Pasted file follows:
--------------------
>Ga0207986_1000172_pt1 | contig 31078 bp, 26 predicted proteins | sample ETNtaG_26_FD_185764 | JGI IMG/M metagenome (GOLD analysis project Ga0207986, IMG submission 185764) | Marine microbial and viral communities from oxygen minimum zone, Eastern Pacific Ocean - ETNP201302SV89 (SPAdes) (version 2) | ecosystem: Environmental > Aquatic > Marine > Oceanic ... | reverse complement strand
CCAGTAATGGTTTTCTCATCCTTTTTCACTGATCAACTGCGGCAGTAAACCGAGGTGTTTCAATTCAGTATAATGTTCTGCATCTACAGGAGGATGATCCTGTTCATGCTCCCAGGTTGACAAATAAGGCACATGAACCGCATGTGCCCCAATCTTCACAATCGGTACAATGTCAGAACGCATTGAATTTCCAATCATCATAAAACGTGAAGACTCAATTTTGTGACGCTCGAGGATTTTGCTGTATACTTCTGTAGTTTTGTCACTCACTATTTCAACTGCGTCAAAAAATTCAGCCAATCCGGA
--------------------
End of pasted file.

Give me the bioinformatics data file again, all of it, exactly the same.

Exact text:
>Ga0207986_1000172_pt1 | contig 31078 bp, 26 predicted proteins | sample ETNtaG_26_FD_185764 | JGI IMG/M metagenome (GOLD analysis project Ga0207986, IMG submission 185764) | Marine microbial and viral communities from oxygen minimum zone, Eastern Pacific Ocean - ETNP201302SV89 (SPAdes) (version 2) | ecosystem: Environmental > Aquatic > Marine > Oceanic ... | reverse complement strand
CCAGTAATGGTTTTCTCATCCTTTTTCACTGATCAACTGCGGCAGTAAACCGAGGTGTTTCAATTCAGTATAATGTTCTGCATCTACAGGAGGATGATCCTGTTCATGCTCCCAGGTTGACAAATAAGGCACATGAACCGCATGTGCCCCAATCTTCACAATCGGTACAATGTCAGAACGCATTGAATTTCCAATCATCATAAAACGTGAAGACTCAATTTTGTGACGCTCGAGGATTTTGCTGTATACTTCTGTAGTTTTGTCACTCACTATTTCAACTGCGTCAAAAAATTCAGCCAATCCGGA